(The Post Millennial) – Project Veritas has discovered electioneering—attempts to sway the decision of voters on Election Day within 100 feet of polling stations—caught on camera during the Democratic primary for New York City’s mayoral race.
New York state election law 17-130(4), “Misdemeanor in relation to elections,” prohibits “[e]lectioneer[ing] on Election Day or on days of registration within one hundred feet, as defined herein, from a polling place.”
New York state election law 17-126(1) and (2), “Misconduct of election officers,” prohibits an “election officer” from revealing “to another person the name of any candidate for whom a voter has voted” or even communicating “his opinion, belief or impression as to how or for whom a voter has voted.”
An investigation by Project Veritas shows two polling station workers appearing to break New York state law on June 22, the official primary date for the city’s Democrats in the mayoral race, by offering opinions and personal views regarding specific candidates who were on the ballot for mayor.
One particular disclosure may also have resulted in the firing of county interpreter Rafael Rivera who told one of the undercover Project Veritas journalists to vote for New York City mayoral candidate Dianne Morales, while at a polling station located at 319 Stanhope Street in Brooklyn.
Rivera states on camera: “[Brooklyn Borough President Eric] Adams is a person who is chairman of the board and hasn’t done anything about all that is going on.”
“You know. I’m going with the Latina,” Rivera can be heard stating. “I’m conservative but [Morales] has all the five points—demolished [Adams] too at the debate. She demolished him there when she told him he was president and he hasn’t done anything for the borough, for Brooklyn.”
After recommending Morales to the Project Veritas undercover journalist and making the case against Adams, he admits he isn’t supposed to share personal beliefs with the voters. “I would suggest that I’m not supposed to. But under the understanding that [Morales] has the views of the conservatives,” Rivera says.
At one point, the Project Veritas reporter presses Rivera to affirm the stance. “Rafael, I forgot. Who did you tell me to vote for again?” the journalist asks. “Oh, for Diana Morales.” To which, Rivera replies, “Yeah.”
A different undercover Project Veritas journalist converses with Rivera and asks who he thought deserves the reporter’s vote. When the journalist mentions Morales, the poll worker responds, “That’s good.”
Hours after, Bushwick polling coordinator Christina Tejeda informed Project Veritas that Rivera was terminated from the interpreter position the same day.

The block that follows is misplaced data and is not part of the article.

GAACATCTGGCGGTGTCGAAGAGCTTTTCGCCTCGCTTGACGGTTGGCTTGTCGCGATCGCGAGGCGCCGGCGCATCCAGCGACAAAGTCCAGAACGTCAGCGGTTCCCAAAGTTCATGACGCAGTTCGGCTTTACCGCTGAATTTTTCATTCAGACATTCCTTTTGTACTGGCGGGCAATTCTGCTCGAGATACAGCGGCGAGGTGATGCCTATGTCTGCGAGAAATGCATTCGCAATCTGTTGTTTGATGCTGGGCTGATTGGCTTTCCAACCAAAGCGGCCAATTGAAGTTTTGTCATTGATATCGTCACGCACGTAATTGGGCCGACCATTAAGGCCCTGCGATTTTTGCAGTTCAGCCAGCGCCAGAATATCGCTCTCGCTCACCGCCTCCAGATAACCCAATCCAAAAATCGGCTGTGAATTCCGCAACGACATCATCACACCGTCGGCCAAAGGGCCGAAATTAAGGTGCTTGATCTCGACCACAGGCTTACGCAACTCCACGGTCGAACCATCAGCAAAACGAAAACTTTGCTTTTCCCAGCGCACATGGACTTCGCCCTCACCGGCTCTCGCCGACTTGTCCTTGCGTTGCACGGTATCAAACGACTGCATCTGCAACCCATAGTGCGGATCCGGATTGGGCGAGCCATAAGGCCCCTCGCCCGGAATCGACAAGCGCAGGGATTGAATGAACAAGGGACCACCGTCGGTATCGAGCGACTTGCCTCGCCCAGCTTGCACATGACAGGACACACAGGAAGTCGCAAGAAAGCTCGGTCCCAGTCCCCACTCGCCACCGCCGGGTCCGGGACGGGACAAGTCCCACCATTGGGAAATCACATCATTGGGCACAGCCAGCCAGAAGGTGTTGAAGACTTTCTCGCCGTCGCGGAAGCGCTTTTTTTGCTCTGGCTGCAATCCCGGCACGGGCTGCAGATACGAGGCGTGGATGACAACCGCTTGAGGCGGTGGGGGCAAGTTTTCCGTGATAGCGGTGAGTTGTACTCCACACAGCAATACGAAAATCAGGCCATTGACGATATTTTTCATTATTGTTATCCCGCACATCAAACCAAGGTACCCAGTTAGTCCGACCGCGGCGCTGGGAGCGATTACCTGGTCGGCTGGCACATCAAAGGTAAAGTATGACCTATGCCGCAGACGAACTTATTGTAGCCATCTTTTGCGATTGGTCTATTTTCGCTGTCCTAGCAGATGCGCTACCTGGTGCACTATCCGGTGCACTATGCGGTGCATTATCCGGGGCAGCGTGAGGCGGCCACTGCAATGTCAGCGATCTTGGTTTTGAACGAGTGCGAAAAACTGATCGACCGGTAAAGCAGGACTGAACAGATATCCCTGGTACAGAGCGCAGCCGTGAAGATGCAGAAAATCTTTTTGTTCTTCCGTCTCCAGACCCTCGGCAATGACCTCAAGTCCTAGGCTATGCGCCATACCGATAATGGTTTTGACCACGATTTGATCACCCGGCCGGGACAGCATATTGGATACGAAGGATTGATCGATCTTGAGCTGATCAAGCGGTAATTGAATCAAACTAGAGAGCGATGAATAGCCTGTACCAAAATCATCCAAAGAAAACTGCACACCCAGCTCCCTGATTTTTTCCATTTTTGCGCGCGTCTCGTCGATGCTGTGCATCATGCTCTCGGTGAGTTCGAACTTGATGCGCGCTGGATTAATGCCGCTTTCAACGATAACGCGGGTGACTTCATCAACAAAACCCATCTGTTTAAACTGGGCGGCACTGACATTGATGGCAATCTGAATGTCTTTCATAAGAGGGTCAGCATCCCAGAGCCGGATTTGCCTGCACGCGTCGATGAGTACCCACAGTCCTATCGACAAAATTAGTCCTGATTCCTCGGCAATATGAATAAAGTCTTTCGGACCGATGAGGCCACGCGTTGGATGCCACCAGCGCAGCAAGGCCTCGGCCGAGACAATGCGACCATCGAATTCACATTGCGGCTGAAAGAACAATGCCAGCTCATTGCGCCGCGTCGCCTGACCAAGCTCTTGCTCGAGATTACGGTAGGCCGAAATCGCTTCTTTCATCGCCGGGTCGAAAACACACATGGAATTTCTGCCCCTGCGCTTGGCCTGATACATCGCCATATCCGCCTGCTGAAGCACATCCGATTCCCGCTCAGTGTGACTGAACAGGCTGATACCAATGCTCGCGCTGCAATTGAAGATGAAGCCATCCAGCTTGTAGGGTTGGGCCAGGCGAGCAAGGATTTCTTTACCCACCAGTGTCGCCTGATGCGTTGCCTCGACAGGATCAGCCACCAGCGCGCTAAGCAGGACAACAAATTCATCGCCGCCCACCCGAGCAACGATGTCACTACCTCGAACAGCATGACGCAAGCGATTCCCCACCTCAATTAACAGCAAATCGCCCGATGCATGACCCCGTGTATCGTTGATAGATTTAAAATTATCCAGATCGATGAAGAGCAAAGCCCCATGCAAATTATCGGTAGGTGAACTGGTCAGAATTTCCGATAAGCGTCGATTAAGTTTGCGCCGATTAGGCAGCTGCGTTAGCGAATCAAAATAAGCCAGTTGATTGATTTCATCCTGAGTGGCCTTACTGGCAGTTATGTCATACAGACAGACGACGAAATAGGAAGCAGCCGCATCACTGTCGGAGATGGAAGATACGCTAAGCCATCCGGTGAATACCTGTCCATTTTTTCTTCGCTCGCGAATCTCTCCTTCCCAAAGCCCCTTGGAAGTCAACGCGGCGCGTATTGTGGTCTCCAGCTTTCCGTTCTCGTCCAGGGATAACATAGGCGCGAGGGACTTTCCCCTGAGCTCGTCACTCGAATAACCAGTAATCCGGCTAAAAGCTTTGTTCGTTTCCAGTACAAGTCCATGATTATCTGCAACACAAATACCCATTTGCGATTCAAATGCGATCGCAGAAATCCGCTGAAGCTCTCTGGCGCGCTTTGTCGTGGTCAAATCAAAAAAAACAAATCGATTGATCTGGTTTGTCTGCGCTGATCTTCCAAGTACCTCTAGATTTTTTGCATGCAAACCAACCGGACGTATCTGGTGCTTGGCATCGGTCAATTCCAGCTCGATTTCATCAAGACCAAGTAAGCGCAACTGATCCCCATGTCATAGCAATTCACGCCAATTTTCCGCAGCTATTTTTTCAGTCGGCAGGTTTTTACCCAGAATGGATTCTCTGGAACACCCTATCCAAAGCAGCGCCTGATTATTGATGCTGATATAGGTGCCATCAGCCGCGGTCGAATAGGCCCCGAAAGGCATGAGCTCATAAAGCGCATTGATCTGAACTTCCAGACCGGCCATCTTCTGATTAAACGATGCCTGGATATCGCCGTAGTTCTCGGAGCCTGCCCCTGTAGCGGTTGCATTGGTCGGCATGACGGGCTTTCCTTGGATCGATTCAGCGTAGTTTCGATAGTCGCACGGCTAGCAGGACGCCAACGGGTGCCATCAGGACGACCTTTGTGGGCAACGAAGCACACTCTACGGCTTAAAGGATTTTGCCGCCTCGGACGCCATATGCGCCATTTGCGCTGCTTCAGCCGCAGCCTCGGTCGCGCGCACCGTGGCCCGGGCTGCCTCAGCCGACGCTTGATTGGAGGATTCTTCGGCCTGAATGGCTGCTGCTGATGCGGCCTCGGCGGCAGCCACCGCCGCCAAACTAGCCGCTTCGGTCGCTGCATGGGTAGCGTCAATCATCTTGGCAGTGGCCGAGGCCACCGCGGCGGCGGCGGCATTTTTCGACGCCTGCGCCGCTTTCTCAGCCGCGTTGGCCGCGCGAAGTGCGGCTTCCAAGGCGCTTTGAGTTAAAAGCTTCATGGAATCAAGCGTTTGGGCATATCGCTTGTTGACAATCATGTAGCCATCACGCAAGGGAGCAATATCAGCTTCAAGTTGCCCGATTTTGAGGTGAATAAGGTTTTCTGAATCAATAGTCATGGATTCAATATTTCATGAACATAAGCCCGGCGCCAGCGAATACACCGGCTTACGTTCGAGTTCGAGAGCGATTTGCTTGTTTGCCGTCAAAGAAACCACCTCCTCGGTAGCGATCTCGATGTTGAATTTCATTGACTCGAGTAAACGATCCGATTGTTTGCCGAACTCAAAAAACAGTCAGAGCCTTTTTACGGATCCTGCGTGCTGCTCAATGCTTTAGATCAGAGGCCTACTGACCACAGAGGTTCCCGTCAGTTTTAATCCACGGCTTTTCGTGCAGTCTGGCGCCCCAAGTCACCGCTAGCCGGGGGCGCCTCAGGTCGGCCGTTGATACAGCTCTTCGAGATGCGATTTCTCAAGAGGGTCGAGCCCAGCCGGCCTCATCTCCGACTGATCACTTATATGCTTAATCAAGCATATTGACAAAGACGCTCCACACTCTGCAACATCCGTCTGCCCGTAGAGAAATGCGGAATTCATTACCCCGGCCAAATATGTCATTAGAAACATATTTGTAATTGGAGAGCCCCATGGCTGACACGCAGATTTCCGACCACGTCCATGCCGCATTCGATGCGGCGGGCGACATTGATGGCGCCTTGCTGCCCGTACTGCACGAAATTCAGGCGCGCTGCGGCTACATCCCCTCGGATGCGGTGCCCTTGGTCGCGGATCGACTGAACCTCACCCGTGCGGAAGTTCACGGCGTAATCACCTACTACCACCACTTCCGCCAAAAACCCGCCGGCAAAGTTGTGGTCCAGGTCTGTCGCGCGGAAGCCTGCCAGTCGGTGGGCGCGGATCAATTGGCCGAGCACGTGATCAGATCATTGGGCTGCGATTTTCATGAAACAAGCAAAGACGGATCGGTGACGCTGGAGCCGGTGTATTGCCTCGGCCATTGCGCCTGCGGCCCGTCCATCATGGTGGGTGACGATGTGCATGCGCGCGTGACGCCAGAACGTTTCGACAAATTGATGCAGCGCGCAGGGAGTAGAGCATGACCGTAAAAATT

When the Bushwick site coordinator is asked about Rivera’s behavior, Tejada says he was was fired from the post earlier in the day following reports detailing the poll worker’s potential illegal actions.
“As soon as I found out an everything else, he was let go at 2:31 [p.m.],” Tejada told Project Veritas. “He hasn’t been back in the building.”
During another incident at the Washington Heights polling station located at 99 Fort Washington Ave, New York, an undercover Project Veritas journalist captured footage of information clerk and poll worker Latishia Norman, who may have also violated multiple electioneering laws. “Me? I voted for Eric,” she states.
Norman says in the clip that her brother had worked on the Adams campaign, being the primary reason for why she voted for the frontrunner.
At first Norman says the ultimate choice is up to the voter, however, she then admits that the observation is an “opinion” she’s giving, despite knowing that she is “not supposed to” engage with voters in that manner.
Poll worker Scott A. Bradley, who is also featured on the tape, confirms the fact that poll workers are not allowed to share advice whatsoever on which candidates voters should cast ballots for. “I mean, we can’t advise on any candidates while we’re here,” Bradley tells Project Veritas.
Project Veritas has reached out to the State Attorney General’s office, the Brooklyn District Attorney’s public integrity line, the New York City Board of Elections and the U.S. Attorney’s office for the Southern District of New York but has yet to receive any response to the multiple requests for comment.